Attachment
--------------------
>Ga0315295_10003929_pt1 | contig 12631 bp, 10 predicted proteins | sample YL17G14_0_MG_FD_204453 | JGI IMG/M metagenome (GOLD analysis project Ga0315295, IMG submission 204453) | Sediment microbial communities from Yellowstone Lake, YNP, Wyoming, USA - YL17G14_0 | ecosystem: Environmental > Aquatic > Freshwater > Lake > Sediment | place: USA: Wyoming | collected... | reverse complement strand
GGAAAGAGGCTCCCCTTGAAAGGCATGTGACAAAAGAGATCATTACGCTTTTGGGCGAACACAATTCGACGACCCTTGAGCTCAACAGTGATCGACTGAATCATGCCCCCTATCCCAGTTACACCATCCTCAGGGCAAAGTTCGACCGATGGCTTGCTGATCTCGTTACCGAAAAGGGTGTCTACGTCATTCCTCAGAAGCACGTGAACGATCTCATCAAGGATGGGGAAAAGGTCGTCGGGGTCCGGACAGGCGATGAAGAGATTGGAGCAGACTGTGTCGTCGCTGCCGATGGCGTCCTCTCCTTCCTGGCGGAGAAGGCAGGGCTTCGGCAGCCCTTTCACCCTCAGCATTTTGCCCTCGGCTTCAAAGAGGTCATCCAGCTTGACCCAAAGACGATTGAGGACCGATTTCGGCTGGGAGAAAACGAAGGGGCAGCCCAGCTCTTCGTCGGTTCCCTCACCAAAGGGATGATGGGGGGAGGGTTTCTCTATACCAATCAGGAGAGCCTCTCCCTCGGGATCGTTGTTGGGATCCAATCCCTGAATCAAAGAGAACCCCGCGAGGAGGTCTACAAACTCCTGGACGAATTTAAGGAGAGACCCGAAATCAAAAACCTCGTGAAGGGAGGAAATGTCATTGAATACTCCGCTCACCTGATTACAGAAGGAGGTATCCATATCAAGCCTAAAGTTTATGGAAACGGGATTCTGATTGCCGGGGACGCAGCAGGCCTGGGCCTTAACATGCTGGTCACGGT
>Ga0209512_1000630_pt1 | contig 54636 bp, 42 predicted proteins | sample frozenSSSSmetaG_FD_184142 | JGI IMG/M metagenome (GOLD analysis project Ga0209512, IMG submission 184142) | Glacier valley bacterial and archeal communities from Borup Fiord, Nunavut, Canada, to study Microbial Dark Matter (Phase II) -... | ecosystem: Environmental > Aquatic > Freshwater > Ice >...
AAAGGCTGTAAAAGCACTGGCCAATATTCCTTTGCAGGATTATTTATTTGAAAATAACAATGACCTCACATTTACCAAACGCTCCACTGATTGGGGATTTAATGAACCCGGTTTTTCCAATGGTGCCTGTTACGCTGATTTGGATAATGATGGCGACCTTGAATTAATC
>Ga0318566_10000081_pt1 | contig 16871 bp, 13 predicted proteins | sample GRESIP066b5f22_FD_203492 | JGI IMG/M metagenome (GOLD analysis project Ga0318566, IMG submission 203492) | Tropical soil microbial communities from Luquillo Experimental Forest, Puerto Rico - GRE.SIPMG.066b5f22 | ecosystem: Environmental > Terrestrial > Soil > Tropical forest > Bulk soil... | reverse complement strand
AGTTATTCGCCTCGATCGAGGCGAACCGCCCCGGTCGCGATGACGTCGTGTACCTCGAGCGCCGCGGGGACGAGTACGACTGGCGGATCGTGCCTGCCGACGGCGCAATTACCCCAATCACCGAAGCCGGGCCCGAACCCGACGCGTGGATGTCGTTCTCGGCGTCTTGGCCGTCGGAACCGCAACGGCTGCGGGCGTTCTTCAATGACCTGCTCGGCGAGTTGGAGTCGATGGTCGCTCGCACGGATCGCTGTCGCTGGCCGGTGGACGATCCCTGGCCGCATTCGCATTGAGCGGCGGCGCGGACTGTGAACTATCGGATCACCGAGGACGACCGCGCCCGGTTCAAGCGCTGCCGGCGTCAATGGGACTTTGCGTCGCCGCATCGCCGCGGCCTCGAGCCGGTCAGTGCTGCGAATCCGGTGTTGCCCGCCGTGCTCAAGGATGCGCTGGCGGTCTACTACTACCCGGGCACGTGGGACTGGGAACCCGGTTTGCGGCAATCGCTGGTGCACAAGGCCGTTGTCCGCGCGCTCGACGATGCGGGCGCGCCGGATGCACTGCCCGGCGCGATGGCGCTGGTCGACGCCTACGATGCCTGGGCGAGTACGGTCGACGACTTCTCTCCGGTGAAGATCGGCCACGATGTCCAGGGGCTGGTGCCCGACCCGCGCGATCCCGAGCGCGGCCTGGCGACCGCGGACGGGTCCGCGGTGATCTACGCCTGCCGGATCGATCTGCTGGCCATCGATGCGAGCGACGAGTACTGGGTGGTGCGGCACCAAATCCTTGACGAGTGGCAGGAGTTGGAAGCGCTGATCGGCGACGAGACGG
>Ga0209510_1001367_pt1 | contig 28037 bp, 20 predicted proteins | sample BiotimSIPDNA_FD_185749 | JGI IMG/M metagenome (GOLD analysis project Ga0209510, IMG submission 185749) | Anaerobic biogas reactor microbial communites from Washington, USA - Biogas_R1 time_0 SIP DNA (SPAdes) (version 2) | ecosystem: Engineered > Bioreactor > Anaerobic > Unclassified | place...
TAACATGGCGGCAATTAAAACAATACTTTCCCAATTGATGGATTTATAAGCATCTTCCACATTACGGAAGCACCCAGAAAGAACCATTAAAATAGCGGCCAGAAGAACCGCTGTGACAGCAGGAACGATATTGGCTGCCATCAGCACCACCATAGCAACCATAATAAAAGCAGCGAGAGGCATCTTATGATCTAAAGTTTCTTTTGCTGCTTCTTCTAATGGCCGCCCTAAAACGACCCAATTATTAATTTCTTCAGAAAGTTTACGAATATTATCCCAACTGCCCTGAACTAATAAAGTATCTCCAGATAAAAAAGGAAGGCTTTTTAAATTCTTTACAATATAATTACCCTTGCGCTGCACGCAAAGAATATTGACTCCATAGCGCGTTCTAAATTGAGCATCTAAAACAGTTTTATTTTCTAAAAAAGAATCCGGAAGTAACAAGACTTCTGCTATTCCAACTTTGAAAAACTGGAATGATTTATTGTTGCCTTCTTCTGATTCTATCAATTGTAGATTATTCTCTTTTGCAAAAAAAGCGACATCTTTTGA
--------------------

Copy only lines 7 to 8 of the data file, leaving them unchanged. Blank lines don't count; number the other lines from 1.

>Ga0209510_1001367_pt1 | contig 28037 bp, 20 predicted proteins | sample BiotimSIPDNA_FD_185749 | JGI IMG/M metagenome (GOLD analysis project Ga0209510, IMG submission 185749) | Anaerobic biogas reactor microbial communites from Washington, USA - Biogas_R1 time_0 SIP DNA (SPAdes) (version 2) | ecosystem: Engineered > Bioreactor > Anaerobic > Unclassified | place...
TAACATGGCGGCAATTAAAACAATACTTTCCCAATTGATGGATTTATAAGCATCTTCCACATTACGGAAGCACCCAGAAAGAACCATTAAAATAGCGGCCAGAAGAACCGCTGTGACAGCAGGAACGATATTGGCTGCCATCAGCACCACCATAGCAACCATAATAAAAGCAGCGAGAGGCATCTTATGATCTAAAGTTTCTTTTGCTGCTTCTTCTAATGGCCGCCCTAAAACGACCCAATTATTAATTTCTTCAGAAAGTTTACGAATATTATCCCAACTGCCCTGAACTAATAAAGTATCTCCAGATAAAAAAGGAAGGCTTTTTAAATTCTTTACAATATAATTACCCTTGCGCTGCACGCAAAGAATATTGACTCCATAGCGCGTTCTAAATTGAGCATCTAAAACAGTTTTATTTTCTAAAAAAGAATCCGGAAGTAACAAGACTTCTGCTATTCCAACTTTGAAAAACTGGAATGATTTATTGTTGCCTTCTTCTGATTCTATCAATTGTAGATTATTCTCTTTTGCAAAAAAAGCGACATCTTTTGA